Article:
LORIS MARGARITIS (1895 - 1953)
Loris (Lykourgos) Margaritis (1894–1953) was born in Aigion, Achaia, Greece. He was a distinguished Greek composer, performer and music-educator. As an infant prodigy he won fame playing his own piano compositions at the age of nine in the Richard Wagner Concert Hall in Munich. Loris studied in Berlin and Munich and had associations with important personalities of the time, including Bernhard Stavenhagen, Joseph Joachim, Felix Mottl, Robert Kahn and Bruno Walter. After his return to Greece around 1915 Margaritis collaborated in Thessaloniki with Aimilios Riades, a pupil of Maurice Ravel, in the consolidation of the State Conservatory of Thessaloniki and its Symphony Orchestra. Loris Margaritis cultivated a new spirit of music—universalism, reinvestigating the delicate balance between German romanticism, impressionism, and a disengaged modernism in a multi-layered sound poetical context. He amalgamated the Hellenic experience of nature and European idealism with the universal demand for the expression of bucolic roots, dreamlike nostalgic rootlessness and a nexus of dramatic timelessness.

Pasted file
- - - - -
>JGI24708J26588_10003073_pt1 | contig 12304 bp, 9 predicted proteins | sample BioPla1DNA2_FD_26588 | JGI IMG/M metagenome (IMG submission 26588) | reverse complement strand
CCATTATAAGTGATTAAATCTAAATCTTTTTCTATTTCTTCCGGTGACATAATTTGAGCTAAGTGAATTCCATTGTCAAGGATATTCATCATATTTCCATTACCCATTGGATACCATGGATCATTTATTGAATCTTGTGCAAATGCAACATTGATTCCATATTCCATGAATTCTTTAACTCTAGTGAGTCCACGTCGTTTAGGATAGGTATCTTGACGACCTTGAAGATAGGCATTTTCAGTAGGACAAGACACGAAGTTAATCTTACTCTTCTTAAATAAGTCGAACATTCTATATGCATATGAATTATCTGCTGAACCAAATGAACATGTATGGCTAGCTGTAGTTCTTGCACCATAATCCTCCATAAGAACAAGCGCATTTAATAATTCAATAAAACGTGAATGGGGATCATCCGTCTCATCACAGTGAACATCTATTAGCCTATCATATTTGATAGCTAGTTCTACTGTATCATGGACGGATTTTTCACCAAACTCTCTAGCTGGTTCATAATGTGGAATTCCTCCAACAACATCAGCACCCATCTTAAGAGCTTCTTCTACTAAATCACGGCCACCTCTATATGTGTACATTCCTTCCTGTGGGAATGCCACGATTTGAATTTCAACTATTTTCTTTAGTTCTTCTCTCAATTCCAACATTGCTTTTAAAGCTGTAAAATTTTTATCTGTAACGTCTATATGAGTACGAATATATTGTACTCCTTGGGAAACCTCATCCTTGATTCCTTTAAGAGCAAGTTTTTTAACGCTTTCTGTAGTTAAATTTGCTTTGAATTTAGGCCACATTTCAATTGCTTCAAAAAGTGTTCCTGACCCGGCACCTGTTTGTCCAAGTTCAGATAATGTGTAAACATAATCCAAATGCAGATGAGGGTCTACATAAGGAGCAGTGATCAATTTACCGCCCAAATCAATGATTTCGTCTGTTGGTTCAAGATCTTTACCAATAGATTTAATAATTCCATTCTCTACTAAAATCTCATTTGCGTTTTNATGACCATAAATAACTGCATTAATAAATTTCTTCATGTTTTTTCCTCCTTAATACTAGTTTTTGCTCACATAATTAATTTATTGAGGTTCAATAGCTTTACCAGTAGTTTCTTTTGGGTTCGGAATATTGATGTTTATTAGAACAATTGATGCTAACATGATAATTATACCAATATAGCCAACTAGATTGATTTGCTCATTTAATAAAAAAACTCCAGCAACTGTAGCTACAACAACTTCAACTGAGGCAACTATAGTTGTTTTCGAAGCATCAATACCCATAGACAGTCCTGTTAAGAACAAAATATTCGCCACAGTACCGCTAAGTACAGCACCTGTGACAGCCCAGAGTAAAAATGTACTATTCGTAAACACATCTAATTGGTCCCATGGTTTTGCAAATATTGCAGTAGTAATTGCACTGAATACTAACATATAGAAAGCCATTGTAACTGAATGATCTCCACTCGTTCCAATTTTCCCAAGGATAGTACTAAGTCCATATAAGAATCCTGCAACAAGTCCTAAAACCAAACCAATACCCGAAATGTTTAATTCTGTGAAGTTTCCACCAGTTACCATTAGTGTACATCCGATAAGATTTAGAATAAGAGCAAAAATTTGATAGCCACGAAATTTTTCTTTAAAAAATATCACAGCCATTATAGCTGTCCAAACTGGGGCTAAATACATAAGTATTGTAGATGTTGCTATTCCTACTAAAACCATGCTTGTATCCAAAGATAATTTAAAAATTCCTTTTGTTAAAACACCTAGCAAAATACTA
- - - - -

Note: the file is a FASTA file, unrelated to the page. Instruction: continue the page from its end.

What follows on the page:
In 1925 Margaritis married in Thessaloniki his student Ida Rosenkranz, an orphan Austrian-Jewish girl. Together they created a piano duo and performed to great acclaim across Europe. Their house in Thessaloniki was the centre of contemporary musical activities and the host of inspirational musical events. In 1928 Loris Margaritis taught the piano at the Mozart Summer Academy in Salzburg and later became a jury-member of the Fryderyk Chopin, Vienna Music Academy and Geneva International Piano Competitions. In 1930 he received recognition with a prestigious award from the Vienna Welt Musik und Sangesbundes for his commitment as a composer, performer and educator.